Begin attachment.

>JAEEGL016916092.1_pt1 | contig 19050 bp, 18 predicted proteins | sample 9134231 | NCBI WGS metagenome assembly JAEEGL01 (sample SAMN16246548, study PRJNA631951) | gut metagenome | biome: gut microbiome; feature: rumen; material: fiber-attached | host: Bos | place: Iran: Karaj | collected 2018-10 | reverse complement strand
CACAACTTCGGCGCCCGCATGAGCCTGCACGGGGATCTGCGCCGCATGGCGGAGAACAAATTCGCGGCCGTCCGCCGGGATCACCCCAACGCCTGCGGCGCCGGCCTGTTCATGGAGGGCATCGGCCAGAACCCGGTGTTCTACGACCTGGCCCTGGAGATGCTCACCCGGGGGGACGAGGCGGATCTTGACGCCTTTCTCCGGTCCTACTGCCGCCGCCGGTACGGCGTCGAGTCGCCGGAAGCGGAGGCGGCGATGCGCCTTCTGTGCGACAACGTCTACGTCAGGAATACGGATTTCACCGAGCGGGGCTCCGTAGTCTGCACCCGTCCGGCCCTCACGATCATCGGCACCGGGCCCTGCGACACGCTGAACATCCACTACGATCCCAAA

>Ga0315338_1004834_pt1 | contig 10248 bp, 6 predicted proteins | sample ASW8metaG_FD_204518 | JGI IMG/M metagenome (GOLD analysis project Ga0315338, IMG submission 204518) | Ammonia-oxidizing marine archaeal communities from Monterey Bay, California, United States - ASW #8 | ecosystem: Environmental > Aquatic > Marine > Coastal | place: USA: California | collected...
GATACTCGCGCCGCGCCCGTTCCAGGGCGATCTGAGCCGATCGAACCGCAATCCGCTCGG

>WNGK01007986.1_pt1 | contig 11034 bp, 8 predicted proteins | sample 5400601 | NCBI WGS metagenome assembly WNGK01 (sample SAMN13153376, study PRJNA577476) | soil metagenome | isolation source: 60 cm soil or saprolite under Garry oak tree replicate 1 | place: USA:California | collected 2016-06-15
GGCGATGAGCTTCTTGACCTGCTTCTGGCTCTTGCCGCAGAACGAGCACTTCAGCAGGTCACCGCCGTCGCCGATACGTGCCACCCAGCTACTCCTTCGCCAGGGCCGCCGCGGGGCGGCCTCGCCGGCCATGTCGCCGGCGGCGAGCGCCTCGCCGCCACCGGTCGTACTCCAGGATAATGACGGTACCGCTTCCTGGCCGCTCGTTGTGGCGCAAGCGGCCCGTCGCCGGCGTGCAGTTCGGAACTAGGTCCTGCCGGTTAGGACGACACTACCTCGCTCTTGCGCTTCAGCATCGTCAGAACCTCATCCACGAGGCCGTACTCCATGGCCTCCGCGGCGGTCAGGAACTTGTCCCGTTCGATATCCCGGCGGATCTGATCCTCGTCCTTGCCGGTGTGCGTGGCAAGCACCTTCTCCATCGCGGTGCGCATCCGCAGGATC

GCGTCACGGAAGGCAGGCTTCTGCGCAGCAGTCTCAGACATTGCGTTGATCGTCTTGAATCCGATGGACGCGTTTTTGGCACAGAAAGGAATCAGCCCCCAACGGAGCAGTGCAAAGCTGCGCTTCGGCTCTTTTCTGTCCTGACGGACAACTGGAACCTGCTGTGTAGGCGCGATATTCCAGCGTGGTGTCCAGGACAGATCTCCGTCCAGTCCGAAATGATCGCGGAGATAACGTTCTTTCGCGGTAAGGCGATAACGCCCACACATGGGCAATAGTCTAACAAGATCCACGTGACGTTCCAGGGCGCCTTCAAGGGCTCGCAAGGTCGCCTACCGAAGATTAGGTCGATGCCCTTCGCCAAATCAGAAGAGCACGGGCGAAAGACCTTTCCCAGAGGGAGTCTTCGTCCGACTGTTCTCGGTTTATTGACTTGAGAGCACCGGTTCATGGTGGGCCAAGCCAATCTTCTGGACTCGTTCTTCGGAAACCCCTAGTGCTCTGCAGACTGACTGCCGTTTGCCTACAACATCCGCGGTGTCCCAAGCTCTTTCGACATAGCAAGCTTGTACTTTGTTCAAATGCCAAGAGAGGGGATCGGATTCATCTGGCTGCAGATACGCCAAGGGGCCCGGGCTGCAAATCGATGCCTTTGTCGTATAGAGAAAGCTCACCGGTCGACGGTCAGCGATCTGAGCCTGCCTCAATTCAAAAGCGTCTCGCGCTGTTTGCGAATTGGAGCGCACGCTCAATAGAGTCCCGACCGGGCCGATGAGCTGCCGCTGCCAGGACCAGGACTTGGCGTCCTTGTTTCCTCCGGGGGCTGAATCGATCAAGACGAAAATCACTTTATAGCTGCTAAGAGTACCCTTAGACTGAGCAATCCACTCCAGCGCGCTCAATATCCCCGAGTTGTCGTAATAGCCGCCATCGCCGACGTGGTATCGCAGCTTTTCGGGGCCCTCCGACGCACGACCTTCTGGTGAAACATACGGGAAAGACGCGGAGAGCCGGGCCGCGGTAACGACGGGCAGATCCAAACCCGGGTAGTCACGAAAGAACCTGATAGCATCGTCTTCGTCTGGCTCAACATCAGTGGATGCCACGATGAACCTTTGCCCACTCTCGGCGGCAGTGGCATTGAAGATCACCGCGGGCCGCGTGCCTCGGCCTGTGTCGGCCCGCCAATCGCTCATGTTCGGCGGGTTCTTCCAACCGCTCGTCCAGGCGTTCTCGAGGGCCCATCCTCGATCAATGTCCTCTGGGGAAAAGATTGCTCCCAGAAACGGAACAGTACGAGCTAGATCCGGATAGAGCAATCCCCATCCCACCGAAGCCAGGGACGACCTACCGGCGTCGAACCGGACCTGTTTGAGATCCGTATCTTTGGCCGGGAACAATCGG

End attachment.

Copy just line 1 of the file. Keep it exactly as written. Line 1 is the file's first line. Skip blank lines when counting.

>JAEEGL016916092.1_pt1 | contig 19050 bp, 18 predicted proteins | sample 9134231 | NCBI WGS metagenome assembly JAEEGL01 (sample SAMN16246548, study PRJNA631951) | gut metagenome | biome: gut microbiome; feature: rumen; material: fiber-attached | host: Bos | place: Iran: Karaj | collected 2018-10 | reverse complement strand